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Hybrid working

General legal advice for Accord members
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Hybrid working: General legal advice for Accord members

I understand that the Bank have announced that, as from September 2023, your members should spend a minimum of two days per week, or 40% or more of their working time, in an office.

There are likely to be members working from home:

Though the terms of the announcement do not make this clear, I am assuming that it was directed only at those who have been home working because of the pandemic (i.e., c. above). If any manager seeks to apply this either to those whose contract provides that they work at home or where home working is a reasonable adjustment, then they should be reminded of the basis of the home working of that member and seek Accord support if the manager persists in seeking to require them to spend the minimum period in an office.

It seems to me that the bank can require those working from home because of the pandemic to work in the office a minimum of two days per week (or 40% or more of their working time).

Unless the member is a home worker under their contract, it will provide that their place of work is an office of the bank. Permitting home working because of the pandemic would not have been intended to be a change in the contract of employment as to the place of work, and it would not have changed the contractual terms.

Under a member’s contract of employment, they will be obliged to comply with the reasonable instructions of the bank as employer. A requirement by the Bank to work from the office a minimum of two days a week would not in my view be viewed as an unreasonable instruction, where their contract provides their place of work as the office. Therefore, if that instruction were not complied with, there would be highly likely be a breach of contract and this may result in disciplinary consequences.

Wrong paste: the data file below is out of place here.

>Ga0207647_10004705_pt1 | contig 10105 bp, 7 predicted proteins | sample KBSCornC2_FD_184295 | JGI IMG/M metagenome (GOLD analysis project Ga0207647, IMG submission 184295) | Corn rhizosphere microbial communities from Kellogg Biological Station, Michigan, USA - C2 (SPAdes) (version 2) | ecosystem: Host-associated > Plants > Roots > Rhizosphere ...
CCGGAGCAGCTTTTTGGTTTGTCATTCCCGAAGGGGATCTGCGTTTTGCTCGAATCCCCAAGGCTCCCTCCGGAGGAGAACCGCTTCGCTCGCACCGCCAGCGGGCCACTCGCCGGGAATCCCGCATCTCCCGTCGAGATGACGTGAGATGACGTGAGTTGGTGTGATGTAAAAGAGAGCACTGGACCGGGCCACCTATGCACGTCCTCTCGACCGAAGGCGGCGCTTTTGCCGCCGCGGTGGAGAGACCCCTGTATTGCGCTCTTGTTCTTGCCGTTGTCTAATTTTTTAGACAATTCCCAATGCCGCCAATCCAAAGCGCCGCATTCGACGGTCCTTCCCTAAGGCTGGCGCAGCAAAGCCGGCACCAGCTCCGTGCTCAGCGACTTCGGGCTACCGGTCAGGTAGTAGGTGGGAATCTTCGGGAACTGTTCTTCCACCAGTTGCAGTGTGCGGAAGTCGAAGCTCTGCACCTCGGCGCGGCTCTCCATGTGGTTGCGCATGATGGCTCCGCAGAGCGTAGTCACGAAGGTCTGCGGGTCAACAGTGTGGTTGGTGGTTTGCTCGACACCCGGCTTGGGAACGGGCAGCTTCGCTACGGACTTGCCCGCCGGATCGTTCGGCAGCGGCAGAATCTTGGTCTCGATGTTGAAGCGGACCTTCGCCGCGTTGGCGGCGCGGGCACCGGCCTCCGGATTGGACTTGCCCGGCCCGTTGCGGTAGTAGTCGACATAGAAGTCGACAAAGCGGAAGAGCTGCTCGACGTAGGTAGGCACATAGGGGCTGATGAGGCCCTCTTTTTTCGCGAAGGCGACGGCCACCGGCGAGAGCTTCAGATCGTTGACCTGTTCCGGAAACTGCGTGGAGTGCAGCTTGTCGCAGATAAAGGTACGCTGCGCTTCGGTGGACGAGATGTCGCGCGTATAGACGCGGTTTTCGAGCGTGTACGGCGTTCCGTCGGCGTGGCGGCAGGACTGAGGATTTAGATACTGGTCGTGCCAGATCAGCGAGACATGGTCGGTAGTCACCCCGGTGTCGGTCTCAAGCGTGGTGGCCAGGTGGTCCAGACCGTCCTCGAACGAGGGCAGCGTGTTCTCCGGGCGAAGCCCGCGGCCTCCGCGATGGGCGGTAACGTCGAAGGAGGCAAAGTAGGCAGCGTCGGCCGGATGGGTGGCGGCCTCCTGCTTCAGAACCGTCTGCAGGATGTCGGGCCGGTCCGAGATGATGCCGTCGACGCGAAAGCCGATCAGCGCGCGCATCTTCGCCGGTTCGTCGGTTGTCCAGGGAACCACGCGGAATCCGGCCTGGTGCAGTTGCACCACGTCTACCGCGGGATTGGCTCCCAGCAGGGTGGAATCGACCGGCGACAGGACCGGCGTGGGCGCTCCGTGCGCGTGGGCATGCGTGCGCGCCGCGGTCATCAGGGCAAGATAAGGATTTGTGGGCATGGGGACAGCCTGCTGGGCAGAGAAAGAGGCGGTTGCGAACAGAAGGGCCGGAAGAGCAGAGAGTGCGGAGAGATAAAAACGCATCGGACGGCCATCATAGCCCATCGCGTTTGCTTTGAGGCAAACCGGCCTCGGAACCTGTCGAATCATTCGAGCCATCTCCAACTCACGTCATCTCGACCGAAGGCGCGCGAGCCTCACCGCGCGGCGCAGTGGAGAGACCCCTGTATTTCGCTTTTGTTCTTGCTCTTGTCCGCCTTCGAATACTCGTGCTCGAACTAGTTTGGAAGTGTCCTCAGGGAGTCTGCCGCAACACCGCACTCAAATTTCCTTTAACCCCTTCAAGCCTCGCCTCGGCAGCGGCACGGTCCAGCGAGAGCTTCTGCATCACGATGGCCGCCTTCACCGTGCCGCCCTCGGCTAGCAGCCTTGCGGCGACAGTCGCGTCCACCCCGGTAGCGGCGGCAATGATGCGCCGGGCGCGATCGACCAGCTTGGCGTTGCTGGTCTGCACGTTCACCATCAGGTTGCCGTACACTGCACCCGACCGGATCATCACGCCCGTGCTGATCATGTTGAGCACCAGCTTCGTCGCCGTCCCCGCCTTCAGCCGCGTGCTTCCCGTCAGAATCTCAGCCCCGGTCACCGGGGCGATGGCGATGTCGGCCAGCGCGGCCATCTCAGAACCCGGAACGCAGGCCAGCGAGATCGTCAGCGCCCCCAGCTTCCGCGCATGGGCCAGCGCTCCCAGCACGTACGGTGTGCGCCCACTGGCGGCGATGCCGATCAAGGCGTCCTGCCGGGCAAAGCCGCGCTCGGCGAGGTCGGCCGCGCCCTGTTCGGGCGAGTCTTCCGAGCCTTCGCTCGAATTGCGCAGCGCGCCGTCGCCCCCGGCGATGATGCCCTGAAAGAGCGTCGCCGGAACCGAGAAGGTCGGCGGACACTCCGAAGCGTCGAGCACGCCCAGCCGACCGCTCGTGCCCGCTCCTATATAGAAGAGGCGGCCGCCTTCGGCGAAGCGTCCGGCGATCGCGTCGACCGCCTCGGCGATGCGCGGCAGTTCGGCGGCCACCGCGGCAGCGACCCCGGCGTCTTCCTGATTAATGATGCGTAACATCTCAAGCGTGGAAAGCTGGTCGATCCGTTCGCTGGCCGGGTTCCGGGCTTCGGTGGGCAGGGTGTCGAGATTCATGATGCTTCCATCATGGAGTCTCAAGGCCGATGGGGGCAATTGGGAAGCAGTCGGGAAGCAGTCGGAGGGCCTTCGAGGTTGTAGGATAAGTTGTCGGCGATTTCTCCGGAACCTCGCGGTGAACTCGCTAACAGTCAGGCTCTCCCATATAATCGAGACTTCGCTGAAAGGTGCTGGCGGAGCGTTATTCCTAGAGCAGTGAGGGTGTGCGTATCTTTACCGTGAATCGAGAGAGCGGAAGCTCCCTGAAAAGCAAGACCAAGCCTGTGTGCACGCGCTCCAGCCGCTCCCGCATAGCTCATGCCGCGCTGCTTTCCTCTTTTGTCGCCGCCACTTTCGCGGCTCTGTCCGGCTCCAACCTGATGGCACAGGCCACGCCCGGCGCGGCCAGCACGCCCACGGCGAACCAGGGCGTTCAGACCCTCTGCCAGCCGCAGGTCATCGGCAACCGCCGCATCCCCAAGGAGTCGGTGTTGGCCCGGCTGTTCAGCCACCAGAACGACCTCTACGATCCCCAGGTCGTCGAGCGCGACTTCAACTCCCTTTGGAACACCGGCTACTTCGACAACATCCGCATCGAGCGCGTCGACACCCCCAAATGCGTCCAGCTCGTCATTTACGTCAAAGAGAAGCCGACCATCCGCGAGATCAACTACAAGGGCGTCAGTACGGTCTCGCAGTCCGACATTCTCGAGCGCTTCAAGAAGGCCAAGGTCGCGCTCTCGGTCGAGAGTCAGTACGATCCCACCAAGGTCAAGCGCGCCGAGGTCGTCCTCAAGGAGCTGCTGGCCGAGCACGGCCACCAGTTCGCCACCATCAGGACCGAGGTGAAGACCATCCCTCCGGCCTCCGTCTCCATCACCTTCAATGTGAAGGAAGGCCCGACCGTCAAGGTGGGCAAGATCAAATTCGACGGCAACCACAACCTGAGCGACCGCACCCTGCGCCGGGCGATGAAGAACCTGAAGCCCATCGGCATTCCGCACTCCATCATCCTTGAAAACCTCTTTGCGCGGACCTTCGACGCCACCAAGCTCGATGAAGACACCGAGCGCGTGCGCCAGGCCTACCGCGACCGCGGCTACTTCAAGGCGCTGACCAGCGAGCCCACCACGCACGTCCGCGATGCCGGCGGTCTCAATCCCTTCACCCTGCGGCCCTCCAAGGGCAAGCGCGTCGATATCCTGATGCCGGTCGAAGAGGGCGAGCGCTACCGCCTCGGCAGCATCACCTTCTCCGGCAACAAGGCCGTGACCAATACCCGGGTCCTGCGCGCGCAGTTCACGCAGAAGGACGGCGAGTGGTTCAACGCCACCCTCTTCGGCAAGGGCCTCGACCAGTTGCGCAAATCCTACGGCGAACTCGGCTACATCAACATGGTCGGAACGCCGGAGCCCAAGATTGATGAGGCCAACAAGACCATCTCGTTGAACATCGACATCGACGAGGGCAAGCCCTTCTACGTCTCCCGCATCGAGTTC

In my view the bank could have required a full-time member in these circumstances to work from the office five days a week or, if different, on any contractual working pattern determining where they work as between their home and the office. They have not done this and further have given prior notice as to when the requirement will take effect (allowing individual members to make private arrangements to be able to return to the office), and these actions further support the requirement being reasonable.

There will be limited circumstances where this requirement may be challenged:

There may be other personal circumstances, including the member’s domestic commitments, which mean the member may need to raise concerns about the instruction. In some cases, this may lead to a request for flexible working being made for an amendment to their contract as to where, as between their home and the office, they work in respect of which advice from Accord may be needed.*

In some limited circumstances the Bank may face a risk of an indirect sex discrimination claim arising from the implications of the requirement to work in the office at least 2 days a week.

The impact on those who work part time is unclear. For example, 40% for those who work 3 days a week may be interpreted as requiring the member to work in the office at least 2 of those 3 days a week (rather than say 6 out of 15 working days). This might be challengeable as in breach of the Part time Workers (Prevention of Less favourable Treatment) Regulations, because of the disproportionate impact on the part timer in that position, unless the requirement could be justified as a proportionate means of achieving a legitimate aim. Accord may wish to seek clarification from the bank as to how this will apply in practice to part timers.**


* If you fall into this category and your line manager refuses to accept that you cannot change, please send your details with all supporting information to [email protected]. We’ll allocate an officer to advise on next steps, which may include support to lodge a statutory flexible working request.

** We have sought clarification on this point and await a formal response from LBG.